NRDC reports that advanced water heaters could save consumers up to $200 annually and could cut greenhouse gas emissions by up to 50 percent.
A new study finds that electric water heaters are a significant source of untapped potential energy: Advanced water heaters could save consumers up to $200 annually and could cut greenhouse gas emissions by up to 50 percent.
The research was commissioned by the Natural Resources Defense Council (NRDC), National Rural Electric Cooperative Association, Peak Load Management Alliance, and Great River Energy, along with analysis from economic consulting firm The Brattle Group.
The full study, “The Hidden Battery: Opportunities in Electric Water Heating,” by Brattle principals Ryan Hledik and Judy Chang, and associate Roger Lueken, is available on Brattle’s website.
Only a small percentage of the nation’s 50 million water heaters is currently used for energy storage. Grid-interactive water heaters—units that connect with local utility or grid operators and communicate in real time—can heat water at off-peak times, draw heat from surrounding air, and store hot water for later use. The analysis says that a 50-gallon tank can withstand several hours of interruption without running out of hot water.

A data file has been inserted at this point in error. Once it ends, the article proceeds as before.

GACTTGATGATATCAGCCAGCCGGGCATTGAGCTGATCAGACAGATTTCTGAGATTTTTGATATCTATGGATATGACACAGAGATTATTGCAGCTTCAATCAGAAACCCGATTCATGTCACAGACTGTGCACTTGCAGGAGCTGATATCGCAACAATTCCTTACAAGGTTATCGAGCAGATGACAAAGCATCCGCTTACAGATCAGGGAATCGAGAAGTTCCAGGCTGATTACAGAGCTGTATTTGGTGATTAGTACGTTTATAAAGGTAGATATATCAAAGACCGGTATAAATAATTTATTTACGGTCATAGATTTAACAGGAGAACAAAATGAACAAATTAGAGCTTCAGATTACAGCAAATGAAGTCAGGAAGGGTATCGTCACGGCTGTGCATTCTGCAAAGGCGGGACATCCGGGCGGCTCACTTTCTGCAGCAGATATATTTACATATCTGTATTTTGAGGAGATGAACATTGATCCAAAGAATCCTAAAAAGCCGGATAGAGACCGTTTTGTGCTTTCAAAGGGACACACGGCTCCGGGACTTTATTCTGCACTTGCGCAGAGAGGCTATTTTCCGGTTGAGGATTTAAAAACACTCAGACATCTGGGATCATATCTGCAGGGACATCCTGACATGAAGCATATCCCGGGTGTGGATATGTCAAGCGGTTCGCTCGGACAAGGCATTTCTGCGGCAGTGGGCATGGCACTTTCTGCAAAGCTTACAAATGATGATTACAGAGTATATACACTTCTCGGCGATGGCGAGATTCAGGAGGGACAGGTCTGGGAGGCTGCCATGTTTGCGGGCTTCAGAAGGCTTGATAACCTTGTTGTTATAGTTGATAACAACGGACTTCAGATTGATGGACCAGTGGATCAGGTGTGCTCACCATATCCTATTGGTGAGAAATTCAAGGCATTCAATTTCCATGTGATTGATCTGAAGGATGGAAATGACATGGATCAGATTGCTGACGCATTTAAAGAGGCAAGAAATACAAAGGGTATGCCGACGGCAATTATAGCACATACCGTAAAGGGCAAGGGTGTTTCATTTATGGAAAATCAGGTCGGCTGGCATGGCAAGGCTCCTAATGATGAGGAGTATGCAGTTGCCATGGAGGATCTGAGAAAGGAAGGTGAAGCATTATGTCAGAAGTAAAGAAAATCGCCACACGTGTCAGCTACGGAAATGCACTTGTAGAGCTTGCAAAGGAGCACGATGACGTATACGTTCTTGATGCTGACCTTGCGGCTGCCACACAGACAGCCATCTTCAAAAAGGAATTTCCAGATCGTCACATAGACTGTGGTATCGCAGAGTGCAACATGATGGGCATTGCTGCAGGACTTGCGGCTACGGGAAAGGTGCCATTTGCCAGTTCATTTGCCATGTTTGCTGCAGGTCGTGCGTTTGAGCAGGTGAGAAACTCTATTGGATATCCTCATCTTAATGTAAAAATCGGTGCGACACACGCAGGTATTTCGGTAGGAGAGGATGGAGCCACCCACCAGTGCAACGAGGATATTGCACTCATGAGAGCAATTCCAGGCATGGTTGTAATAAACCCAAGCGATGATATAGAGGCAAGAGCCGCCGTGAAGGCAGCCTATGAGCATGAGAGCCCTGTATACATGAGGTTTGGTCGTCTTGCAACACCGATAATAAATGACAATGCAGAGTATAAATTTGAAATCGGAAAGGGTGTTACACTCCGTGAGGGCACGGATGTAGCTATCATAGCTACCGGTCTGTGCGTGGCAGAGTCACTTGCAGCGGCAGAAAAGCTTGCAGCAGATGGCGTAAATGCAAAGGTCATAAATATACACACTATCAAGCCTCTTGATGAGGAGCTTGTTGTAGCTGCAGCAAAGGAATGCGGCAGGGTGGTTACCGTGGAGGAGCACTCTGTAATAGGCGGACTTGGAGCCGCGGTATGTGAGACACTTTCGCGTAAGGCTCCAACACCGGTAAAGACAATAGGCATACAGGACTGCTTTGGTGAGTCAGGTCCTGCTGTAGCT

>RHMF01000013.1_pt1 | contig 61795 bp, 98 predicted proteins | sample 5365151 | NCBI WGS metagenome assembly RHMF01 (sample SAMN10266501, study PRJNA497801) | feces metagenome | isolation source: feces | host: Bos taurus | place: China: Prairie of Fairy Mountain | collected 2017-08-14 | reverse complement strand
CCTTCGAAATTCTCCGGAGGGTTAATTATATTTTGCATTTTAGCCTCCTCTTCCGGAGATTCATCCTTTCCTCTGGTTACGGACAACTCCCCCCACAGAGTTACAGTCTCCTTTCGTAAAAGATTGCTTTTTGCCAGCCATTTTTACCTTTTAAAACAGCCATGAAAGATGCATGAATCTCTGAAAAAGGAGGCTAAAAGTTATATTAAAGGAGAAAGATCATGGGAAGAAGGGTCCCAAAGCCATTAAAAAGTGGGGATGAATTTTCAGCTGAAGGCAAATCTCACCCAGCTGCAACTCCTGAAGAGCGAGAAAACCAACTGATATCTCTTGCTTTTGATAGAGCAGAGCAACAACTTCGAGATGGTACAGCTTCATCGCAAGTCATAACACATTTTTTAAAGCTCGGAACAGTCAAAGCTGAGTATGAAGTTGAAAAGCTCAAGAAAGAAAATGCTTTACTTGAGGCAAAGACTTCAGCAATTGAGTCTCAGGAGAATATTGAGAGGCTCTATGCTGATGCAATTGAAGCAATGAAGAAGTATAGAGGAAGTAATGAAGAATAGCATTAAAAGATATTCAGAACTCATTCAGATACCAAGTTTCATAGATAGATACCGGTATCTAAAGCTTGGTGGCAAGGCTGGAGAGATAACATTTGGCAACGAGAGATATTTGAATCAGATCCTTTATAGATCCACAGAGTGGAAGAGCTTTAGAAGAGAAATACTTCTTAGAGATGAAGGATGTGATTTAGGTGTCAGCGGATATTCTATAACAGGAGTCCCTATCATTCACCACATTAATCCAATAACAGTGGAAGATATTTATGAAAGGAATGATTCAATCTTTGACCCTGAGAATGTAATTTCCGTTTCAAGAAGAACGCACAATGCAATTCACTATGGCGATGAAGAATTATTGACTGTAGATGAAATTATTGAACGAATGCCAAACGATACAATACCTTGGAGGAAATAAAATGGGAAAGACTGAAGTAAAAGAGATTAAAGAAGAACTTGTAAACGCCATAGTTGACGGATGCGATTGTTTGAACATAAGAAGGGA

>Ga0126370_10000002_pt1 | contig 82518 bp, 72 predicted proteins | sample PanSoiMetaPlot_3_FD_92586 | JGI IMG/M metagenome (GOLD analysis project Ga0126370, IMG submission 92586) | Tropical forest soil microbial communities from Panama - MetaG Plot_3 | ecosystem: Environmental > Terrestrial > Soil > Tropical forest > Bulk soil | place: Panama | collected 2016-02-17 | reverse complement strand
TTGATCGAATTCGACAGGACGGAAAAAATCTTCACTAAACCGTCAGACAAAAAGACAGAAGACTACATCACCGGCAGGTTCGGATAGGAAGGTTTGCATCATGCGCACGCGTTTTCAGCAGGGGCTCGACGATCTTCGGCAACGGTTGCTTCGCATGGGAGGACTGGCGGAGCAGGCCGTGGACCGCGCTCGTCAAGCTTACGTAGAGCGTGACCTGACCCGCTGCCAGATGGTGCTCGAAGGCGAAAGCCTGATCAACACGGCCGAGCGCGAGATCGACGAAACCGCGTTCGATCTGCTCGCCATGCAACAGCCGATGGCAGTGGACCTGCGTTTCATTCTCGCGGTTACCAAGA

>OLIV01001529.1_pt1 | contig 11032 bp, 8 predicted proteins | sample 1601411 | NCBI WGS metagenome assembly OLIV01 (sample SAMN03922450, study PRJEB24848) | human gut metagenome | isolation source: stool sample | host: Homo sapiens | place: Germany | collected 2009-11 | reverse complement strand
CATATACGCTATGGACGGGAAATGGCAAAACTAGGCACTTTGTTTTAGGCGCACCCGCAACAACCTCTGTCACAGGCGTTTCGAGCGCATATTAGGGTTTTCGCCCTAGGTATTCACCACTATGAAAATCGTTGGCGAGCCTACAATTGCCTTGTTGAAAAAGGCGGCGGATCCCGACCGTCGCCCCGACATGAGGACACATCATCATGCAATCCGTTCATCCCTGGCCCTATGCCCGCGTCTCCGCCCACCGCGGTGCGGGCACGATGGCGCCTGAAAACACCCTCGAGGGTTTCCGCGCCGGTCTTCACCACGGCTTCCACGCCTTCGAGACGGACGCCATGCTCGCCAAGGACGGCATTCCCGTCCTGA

The advanced water heaters are also environmentally friendly. Robin Roy, NRDC’s director of building energy efficiency and clean energy strategy, wrote in a blog post on NRDC’s Switchboard that grid-connected electric resistance water heaters could potentially cut carbon pollution by up to 30 percent “because they give utilities greater flexibility to use lower polluting fuels or clean energy such as solar and wind power.”
The groups behind the study are set to launch the Community Storage Initiative (CSI), which “by aggregating distributed energy technologies and home appliances, electric cooperatives are developing community storage to increase energy efficiency, better integrate renewable energy resources onto the grid, and reduce customers’ monthly electric bills,” according to a press release by the CSI.
One community storage program has already seen some success. Great River Energy, a Minnesota-based cooperative, can store up to a gigawatt of energy each night by controlling 65,000 electric resistance water heaters. The water heaters use energy when natural resources allow (windy and sunny days, for instance), heat water to high temperatures, and then shut down during peak times.